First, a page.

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QUESTION

# Are acid-base reactions always double displacement?

In order for the reactions to take for a double displacement, there needs to be two reactants, which in turn will yield two products.

The basic reaction for a double replacement react takes the following format:

AB+CD→CB+AD

In the case of the the acid-base reaction, the reactants are an acid and a base.

Let's look at an example

Aqueous hydrochloric acid reacts with sodium hydroxide which will yield aqueous sodium chloride and water

HCl(aq) + NaOH(aq) --> NaCl(aq) + H_2O (l)

In a reaction between an acid and a base the typical outcome is a salt formed by the positive ion from the base and the negative ion from the acid.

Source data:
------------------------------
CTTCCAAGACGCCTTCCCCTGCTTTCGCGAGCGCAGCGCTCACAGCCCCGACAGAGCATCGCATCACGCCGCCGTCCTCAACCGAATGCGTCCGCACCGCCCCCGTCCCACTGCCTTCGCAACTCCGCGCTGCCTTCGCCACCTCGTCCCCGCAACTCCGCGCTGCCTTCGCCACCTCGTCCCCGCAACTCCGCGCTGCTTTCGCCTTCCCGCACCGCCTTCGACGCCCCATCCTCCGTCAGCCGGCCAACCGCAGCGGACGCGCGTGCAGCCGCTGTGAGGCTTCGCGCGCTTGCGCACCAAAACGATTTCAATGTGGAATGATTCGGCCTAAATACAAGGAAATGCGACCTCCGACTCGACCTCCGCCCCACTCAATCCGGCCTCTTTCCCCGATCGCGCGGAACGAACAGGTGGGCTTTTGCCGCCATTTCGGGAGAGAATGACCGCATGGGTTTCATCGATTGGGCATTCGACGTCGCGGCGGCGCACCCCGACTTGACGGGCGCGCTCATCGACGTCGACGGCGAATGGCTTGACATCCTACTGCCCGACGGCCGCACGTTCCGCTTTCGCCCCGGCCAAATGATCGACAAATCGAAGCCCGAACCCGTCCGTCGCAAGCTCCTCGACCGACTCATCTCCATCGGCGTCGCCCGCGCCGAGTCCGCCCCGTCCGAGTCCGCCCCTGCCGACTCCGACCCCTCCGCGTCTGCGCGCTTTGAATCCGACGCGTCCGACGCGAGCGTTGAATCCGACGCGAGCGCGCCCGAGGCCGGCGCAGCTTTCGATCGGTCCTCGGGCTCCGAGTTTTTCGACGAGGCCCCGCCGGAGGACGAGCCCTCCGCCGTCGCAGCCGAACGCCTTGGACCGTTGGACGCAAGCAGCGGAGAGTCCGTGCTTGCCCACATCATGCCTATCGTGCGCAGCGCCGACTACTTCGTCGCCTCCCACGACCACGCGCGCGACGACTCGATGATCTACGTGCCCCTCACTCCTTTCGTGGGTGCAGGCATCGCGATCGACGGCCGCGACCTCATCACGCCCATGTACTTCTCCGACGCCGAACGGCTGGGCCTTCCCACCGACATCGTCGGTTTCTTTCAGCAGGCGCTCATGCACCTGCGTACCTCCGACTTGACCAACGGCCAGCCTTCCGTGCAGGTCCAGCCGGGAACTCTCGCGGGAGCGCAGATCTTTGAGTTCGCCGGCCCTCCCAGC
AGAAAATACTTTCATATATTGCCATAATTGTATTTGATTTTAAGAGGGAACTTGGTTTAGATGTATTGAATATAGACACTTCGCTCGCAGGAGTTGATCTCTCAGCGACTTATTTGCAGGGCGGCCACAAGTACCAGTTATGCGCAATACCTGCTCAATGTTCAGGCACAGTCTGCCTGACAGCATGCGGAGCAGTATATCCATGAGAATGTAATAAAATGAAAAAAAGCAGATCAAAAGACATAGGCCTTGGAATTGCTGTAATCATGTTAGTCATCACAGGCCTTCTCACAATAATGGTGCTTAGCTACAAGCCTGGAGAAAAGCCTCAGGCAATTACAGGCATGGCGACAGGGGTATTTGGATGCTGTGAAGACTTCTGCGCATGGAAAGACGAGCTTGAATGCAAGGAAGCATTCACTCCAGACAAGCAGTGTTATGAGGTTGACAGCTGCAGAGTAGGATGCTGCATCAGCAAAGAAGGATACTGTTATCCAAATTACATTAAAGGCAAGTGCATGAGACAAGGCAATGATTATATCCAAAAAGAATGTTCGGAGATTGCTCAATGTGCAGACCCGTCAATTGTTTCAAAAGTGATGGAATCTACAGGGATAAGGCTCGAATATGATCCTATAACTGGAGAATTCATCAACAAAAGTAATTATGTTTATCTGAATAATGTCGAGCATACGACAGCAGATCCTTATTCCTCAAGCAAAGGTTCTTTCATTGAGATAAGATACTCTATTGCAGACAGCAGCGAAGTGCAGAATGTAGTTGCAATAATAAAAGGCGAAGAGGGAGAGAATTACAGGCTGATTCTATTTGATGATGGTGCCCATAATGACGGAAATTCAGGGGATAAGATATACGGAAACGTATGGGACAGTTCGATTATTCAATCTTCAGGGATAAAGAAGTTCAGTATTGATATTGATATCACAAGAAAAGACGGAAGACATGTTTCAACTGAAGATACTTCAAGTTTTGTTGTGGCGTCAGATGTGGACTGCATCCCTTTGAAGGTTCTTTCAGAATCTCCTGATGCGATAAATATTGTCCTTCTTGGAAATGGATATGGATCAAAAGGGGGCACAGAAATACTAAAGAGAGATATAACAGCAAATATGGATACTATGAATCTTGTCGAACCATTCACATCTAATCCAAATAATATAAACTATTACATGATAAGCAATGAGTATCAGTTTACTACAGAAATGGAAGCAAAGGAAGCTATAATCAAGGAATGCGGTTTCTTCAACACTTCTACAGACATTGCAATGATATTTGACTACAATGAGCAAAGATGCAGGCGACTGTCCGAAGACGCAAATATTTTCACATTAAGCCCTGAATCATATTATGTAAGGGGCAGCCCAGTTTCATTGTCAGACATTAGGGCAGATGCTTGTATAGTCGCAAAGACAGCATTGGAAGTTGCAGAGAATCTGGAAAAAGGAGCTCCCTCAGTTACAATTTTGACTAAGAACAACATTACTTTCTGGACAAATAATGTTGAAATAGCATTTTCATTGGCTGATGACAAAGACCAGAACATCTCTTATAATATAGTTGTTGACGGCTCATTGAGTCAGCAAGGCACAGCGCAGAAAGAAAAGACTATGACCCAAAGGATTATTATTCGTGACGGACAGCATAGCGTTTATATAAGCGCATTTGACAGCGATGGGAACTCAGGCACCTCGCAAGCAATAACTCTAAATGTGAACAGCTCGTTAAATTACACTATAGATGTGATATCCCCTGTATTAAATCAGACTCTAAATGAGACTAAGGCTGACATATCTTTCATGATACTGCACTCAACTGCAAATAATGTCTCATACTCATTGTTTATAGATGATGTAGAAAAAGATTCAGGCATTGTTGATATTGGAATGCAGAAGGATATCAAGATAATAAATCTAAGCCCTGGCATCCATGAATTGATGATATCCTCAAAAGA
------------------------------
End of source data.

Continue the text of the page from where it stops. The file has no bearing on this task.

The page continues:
In this case the positive potassium ion (Na^+) and the negative chorine ion from hydrochloric acid (Cl^-) to form the salt  NaCl

The positive hydrogen (H^+) from the acid and the negative hydroxide ion (OH^−) from the base form the water  HOH or  H_2O

So to answer your question, Yes, acid-base reactions will always be double displacement, but they are commonly known as a special double displacement reaction called, Neutralization reaction